3. In canteen     7. Waiting to come       11. Dinner 4 PM

4. In the cage    8n Walking home-payday          12. Club

Frank's photographs of Ben James were first published with descriptive captions in the 1955

issue of U.S. Camera Annual. There he confessed, "I could have followed a livelier and perhaps

more colorful Welsh miner but I'm happy I decided to portray Ben James. When I said farewell to him I realized that no future story on any Welsh miner will look as this one does. I'm sure the new generation is essentially the same but I wonder if not having such hardships will make it easier`for them." He understood that the miners' lives were changing and their culture would soon change, too. He set out to document their lives during this transition but ended up showing their humanity from within. At the beginning of his portfolio on Caerau, the magazine editorialized: "In his story Frank has combined his intellectual insights with a poetic sense of the revealing moment." In retrospect, look­ing back at the negatives, proof sheets, work prints, and finished pictures, these images disclose a more critical narrative, one that defies the journalistic, photographic "moment" in favor of a more provocative form.

Like his symbolic, musical sequencing of images in Black White and Things, Frank's Welsh miner story subverts the accepted notion that documentary photographs should dispassionately bear witness or disclose narrative truth. Although he set out to construct a photo-essay that might be pub­lished in Life, his pictures of Wales often look like informal, revealing glances rather than photojournalistic documents of events or a series of anecdotal moments in time. The pictures do not fit togeth­er like a story, with a beginning, middle, and end. They express more emotion and ask questions about people's inner lives and their environment, unlike much of the work that picture magazines were publishing at the time. Frank's photographs are more attuned to the passing of time. They depict expository, symbolic moments as informal but universal encounters rather than as single images that could unlock an entire narrative. They are not composed to tell us how to think but to convey the feeling and psychology of a miner's life through movement, light, tone, and atmosphere. In this regard they connect to much of Frank's work in London. His evolving style evokes the character of everyday life in an open way that leaves many details of the narrative up to the imagination. In effect, these photographs broke all the rules.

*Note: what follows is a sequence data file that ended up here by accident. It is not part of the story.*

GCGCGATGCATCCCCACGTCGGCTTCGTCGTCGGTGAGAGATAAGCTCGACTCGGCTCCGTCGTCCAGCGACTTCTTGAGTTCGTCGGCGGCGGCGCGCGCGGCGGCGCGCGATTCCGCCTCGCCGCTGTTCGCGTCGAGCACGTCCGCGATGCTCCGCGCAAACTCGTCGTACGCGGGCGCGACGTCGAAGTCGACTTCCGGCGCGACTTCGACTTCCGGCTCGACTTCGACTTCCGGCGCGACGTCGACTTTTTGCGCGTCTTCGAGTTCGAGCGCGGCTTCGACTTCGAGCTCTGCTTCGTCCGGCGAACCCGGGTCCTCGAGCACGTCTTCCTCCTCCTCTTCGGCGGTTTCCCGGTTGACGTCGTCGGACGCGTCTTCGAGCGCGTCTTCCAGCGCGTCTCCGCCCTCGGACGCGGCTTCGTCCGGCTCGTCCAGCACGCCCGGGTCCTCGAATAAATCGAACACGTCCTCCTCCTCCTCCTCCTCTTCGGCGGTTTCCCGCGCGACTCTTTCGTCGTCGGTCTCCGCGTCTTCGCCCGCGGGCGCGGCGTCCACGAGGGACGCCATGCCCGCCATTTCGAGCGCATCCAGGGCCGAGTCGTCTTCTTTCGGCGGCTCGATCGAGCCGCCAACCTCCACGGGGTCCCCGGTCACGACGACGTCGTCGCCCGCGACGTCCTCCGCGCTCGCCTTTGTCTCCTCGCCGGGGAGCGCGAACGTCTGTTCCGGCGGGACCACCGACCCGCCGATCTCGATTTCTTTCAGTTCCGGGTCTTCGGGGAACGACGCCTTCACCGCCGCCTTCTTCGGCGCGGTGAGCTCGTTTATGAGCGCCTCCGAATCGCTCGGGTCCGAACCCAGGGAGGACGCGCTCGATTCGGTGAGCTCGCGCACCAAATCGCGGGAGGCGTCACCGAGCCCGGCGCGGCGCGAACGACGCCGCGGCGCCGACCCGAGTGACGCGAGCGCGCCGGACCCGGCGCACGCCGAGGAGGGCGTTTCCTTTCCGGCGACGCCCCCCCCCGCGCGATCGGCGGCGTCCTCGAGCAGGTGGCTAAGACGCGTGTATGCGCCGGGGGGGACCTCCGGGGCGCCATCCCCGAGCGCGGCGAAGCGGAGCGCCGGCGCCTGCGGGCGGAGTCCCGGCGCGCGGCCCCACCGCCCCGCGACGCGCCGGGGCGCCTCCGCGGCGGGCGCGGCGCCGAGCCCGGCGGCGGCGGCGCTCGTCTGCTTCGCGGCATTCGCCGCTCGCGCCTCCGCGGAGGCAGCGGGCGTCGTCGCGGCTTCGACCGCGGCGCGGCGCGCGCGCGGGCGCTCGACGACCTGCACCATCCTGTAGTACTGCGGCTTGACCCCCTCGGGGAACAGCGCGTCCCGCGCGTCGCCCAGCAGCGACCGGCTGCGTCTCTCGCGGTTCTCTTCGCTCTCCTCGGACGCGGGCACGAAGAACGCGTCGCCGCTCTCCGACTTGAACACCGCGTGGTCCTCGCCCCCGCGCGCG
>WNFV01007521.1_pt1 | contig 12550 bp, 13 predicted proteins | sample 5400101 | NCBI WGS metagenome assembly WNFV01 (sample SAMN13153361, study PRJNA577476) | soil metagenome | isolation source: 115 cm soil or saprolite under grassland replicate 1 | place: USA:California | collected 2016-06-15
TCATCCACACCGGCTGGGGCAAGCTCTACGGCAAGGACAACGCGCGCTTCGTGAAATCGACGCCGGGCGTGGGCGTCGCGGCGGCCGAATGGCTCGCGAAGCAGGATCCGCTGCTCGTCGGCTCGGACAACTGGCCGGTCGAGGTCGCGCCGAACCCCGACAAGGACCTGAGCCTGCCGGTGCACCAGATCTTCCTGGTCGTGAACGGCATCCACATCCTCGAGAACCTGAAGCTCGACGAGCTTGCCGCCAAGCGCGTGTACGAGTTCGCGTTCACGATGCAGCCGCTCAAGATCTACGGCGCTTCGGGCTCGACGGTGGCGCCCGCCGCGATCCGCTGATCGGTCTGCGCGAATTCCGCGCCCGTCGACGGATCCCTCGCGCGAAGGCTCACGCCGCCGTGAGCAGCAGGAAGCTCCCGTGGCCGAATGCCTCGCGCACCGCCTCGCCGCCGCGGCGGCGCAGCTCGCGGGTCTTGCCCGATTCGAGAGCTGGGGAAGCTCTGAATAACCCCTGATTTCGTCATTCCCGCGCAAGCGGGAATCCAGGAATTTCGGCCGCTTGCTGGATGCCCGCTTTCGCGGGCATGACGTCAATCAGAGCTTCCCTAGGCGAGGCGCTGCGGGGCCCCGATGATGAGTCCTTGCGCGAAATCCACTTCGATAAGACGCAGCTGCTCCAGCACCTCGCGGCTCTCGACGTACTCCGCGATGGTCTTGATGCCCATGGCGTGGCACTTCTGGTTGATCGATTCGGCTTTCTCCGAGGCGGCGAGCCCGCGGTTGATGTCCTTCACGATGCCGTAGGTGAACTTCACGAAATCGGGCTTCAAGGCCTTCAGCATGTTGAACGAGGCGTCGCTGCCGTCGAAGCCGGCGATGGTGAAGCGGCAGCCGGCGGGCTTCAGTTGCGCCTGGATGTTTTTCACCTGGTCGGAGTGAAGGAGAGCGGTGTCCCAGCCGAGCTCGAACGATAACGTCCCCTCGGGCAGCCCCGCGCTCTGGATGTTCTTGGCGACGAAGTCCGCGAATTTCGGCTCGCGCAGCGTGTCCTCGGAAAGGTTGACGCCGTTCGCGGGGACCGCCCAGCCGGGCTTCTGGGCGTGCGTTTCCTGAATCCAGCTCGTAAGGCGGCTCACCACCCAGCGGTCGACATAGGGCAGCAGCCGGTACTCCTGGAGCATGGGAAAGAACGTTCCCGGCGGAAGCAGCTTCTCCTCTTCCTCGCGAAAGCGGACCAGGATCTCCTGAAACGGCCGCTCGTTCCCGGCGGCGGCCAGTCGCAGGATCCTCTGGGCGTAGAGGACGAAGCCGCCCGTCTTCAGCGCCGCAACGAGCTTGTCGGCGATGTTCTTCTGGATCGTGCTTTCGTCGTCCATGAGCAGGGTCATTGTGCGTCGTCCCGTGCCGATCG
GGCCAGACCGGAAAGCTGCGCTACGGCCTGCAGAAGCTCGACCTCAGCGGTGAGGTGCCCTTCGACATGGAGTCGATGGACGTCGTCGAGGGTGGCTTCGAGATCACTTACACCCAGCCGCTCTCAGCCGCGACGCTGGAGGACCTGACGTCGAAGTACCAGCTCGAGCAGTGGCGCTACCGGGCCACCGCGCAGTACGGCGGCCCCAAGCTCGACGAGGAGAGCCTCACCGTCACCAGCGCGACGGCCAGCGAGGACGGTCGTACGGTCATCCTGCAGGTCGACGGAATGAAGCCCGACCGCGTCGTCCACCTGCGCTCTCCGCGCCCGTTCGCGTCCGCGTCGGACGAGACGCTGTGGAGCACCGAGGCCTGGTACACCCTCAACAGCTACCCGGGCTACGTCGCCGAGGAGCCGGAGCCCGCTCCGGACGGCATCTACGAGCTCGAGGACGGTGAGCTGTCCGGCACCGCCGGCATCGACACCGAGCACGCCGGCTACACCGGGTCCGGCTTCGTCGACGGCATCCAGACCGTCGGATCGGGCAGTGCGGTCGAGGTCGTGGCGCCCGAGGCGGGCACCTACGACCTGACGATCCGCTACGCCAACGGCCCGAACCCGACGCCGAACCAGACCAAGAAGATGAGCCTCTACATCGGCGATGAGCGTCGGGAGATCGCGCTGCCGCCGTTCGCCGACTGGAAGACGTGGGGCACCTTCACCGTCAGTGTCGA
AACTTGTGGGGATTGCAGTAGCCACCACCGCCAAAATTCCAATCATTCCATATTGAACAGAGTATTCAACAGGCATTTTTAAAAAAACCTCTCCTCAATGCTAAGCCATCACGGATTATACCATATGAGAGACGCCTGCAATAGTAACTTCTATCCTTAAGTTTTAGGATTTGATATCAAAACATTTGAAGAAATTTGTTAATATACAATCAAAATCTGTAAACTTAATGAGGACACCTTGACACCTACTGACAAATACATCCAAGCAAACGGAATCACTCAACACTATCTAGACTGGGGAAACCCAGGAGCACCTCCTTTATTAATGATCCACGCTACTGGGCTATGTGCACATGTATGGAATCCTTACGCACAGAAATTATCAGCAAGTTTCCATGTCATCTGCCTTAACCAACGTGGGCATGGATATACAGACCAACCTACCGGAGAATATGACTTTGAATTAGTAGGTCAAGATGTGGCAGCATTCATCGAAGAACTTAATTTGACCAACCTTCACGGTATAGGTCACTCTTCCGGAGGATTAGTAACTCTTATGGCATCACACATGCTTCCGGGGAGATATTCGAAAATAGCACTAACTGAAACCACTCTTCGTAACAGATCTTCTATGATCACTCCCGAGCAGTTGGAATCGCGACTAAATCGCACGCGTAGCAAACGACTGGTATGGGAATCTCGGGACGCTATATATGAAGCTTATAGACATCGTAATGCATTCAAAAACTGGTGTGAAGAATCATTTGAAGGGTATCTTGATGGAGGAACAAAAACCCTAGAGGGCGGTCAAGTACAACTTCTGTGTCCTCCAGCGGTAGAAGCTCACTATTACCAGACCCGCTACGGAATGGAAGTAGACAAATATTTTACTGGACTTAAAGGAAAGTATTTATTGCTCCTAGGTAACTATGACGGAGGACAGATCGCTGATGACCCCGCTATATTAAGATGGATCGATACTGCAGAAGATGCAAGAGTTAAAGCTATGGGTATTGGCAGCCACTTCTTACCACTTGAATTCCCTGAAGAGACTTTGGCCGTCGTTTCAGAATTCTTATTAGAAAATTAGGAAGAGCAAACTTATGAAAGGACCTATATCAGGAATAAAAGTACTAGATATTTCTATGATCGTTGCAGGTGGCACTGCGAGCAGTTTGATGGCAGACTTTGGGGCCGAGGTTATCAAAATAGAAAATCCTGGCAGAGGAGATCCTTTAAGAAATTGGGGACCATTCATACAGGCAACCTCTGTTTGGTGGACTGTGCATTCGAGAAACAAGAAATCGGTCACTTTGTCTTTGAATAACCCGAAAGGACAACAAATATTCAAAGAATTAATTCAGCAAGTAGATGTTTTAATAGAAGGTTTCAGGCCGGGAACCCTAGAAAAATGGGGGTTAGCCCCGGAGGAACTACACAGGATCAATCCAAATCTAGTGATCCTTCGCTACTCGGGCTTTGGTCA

Comparing Frank's pictures from London and Wales, we discover focused juxtapositions of opposites: money and work, rich and poor, stagnation and change, alienation and redemption. He rendered a unique tension between these opposing groups of images, referencing the geopolitical dif­ferences and social polarization within Britain at that time. Between London and Wales, he forged a more complex story than he had previously told, one that is truly subjective in form. It brings togeth­er his personal views on these different societies instead of summarizing journalistic facts about them. Each project informs the other to offer a broader, more nuanced view of social conditions in relation to his subjects' interior lives. Together, the images in London/Wales add up to something more, approaching an authenticity that is not evident in the fragments of the separate stories.

In many ways, though, Frank's London pictures are visually very different from those he made in Wales. His depictions of London are, for the most part, salient, elegant constructions, per-